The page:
How Nigeria Can Better Serve Its People and Honour Its Dead – Japheth J Omojuwa

One of the values King’s College, Lagos teaches its students is that of respect for all persons irrespective of their religious, ethnic, national or other forms of background. But one lesson we were made to repeat via the last line of the chorus of our school song is the need to serve those alive and the importance of honouring the dead.

The line goes thus: “Let us pay by giving, as we forge ahead, service to the living, honour to our dead.” As a country, Nigeria has not left a void in its need to charge its citizens to honour its heroes. The line in the National Anthem, “The Labour of our heroes past shall never be in vain”, essentially captures that intention appropriately. Unfortunately, that intention has never been enough.

We are used to honouring people while they are in office. Where such people are not honoured by the country, they find a way to honour themselves. I really do not know how much honour comes from a president being given a honour because he or she is president against if that honour had come because he or she was a president that served the people appropriately. Go around the country, more streets and monuments are named after people mostly because they were ex-heads of state, ministers, federal commissioners, billionaires and the likes. There are few instances where monuments or streets have been named after people because of their heroism.

One of such is the naming of the former “Oregun Road” in Ikeja after “Kudirat Abiola.” The late Kudirat Abiola also has a prominent corner named after her at the United Nations in New York, United States. No one would attend UN sessions without going through Kudirat Abiola corner, adjacent E 44 street.

We recently marked the Armed Forces Remembrance Day on the 15th of January. Again, the idea of an Armed Forces Remembrance Day shows the intention of our country to pay respect to the men and women who served and are serving our country on the frontlines. My personal challenge with the way we honour these brave men and women is the limitation of such honours.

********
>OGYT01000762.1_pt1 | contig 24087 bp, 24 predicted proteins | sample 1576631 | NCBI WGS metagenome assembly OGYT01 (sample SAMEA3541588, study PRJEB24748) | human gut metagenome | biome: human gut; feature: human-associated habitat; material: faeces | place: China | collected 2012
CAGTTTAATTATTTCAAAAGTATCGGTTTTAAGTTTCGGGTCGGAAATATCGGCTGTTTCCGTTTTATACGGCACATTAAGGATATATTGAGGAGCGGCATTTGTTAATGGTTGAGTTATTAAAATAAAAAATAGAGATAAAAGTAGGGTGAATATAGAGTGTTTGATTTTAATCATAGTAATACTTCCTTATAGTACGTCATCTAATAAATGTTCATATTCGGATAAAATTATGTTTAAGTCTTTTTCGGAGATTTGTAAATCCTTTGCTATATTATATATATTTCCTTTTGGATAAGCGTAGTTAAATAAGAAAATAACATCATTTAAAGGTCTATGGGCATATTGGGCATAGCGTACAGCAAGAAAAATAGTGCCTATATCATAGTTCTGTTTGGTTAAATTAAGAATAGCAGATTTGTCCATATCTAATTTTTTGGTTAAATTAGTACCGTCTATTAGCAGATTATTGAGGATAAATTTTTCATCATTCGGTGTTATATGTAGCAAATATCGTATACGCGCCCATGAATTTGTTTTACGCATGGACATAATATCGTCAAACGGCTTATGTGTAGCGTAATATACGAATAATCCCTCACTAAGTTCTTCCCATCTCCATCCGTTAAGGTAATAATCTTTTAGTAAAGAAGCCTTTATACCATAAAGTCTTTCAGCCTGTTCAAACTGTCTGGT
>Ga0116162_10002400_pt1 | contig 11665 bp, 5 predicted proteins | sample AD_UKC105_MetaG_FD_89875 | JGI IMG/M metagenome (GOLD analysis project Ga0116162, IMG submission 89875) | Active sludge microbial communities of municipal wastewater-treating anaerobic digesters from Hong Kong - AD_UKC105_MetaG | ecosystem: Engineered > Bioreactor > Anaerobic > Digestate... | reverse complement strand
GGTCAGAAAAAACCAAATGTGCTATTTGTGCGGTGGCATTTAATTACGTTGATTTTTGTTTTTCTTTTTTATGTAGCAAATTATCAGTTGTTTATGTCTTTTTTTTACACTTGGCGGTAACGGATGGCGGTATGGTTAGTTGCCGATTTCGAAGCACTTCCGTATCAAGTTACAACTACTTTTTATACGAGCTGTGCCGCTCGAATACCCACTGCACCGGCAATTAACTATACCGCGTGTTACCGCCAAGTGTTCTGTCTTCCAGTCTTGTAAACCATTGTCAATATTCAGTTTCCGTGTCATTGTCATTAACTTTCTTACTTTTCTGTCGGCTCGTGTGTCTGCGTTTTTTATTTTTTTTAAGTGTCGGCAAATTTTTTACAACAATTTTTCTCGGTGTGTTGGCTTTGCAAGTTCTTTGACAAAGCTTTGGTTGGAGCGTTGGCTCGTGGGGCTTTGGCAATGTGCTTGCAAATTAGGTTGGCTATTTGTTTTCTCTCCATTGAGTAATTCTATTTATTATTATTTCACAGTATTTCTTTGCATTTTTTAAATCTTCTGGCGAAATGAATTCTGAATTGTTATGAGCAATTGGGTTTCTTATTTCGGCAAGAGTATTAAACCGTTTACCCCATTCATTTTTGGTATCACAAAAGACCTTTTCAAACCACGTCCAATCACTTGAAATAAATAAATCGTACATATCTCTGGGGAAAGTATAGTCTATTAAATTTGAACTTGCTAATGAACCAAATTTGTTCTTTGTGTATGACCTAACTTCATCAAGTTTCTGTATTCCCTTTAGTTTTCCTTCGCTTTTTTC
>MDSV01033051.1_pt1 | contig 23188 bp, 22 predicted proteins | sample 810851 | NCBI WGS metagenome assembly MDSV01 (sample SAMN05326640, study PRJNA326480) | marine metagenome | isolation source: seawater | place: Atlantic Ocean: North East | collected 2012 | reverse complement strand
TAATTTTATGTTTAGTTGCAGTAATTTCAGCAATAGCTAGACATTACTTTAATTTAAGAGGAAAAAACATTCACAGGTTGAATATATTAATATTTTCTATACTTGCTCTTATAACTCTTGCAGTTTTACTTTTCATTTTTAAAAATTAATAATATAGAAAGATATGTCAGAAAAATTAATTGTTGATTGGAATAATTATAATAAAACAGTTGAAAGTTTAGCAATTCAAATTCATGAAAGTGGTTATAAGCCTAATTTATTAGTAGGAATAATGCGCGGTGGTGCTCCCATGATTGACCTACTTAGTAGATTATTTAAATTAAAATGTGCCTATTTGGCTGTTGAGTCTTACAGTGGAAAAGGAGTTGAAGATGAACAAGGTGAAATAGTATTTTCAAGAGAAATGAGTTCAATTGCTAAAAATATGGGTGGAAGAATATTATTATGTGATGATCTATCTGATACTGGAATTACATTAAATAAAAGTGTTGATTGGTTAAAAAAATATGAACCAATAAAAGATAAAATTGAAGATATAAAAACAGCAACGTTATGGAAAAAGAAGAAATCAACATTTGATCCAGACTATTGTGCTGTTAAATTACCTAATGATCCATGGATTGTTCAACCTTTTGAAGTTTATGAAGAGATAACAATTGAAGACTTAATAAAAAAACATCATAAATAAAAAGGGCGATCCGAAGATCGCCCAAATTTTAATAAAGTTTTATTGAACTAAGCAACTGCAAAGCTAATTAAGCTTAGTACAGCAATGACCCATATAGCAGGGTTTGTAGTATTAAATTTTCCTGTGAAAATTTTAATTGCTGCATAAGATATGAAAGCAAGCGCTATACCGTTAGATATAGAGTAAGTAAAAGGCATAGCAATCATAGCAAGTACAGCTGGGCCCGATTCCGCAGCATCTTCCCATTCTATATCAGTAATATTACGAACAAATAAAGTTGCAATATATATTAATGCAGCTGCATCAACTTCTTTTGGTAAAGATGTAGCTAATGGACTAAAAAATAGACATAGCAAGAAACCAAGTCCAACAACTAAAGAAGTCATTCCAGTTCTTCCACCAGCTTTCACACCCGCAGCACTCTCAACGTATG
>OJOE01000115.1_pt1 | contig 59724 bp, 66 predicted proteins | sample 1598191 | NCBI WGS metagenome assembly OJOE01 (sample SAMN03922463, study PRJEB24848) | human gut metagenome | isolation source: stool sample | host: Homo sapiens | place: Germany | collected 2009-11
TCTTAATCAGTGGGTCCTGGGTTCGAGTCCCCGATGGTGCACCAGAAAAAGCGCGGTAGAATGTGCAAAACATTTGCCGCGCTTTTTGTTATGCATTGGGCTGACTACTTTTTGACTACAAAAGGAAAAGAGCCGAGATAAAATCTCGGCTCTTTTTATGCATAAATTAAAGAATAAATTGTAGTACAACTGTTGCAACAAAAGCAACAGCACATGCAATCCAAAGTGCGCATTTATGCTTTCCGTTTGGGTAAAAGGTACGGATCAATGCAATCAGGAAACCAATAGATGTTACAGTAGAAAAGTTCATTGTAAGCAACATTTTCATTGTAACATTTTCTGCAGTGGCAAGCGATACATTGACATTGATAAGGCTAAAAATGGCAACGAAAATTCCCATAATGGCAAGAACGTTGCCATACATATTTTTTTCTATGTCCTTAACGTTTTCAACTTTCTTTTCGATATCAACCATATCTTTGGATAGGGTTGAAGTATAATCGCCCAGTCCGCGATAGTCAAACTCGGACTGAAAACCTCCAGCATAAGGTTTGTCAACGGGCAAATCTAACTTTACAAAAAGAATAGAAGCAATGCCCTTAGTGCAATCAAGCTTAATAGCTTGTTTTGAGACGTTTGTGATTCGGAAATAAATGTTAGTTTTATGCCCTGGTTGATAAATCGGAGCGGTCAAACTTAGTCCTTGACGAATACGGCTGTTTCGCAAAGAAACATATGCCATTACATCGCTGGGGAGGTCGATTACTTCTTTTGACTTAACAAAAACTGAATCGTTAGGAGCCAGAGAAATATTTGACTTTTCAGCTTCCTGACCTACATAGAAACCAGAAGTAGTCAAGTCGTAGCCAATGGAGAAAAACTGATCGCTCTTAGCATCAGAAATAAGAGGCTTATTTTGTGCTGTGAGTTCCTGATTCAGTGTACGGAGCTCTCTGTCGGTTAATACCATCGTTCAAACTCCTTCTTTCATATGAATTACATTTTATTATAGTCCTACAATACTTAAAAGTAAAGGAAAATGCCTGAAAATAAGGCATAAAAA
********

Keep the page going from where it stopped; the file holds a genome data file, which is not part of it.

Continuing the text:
We honour them on this day and then what? Why do we have most of our major streets and roads named after men and women who stole our national wealth than we do for men and women who gave their all and lost their lives defending the territorial integrity and pride of our country? Apart from the ones who became prominent mostly by taking political offices, how many of our ex-military officers and service men have monuments named after them? We need to get real and realise that we cannot be hypocritical about honouring those who serve our country and expect coming generations to commit to serving our country in truth and in deed.

Let us even keep the honour aside. It appears to be an icing on the cake for many, an icing being that before the honour is bestowed, there are certain obligations the state owes to these men and women, past and present. How many of them have died waiting on queues to collect their gratuities? How many of them continually have their illnesses aggravated because after fighting to defend this country, they must literally fight to collect their pensions? The ones who have died and left their families behind, how many of such families still benefit from the sweat of their breadwinners.

Nigeria is where it is today because we have gotten too many things wrong over the years, one of the most critical ones is the way we treat our citizens, dead or alive. We have not learned to place value on the Nigerian life. It would be unusual but if the United States of America lost 2000 citizens today to a terrorist attack, there would never be an attempt to misrepresent the numbers. The reason is because the country and its people would be desperate to honour each dead person, they’d find out their names, locate their families and indeed honour them. The 9/11 Memorial is a telling example. You saw what France did in honouring the three police men that died during the Charlie killings.

How can we have patriotic citizens if we don’t serve those of them who are alive and honour those of them who are dead? The best place to start is by honouring our dead soldiers and service men, by catering to the needs of those alive. When that is done, we would not have to preach. We must be patriotic and allow virtues to spring forth like a plant on the riverside, naturally.

Japheth J Omojuwa is the Editor,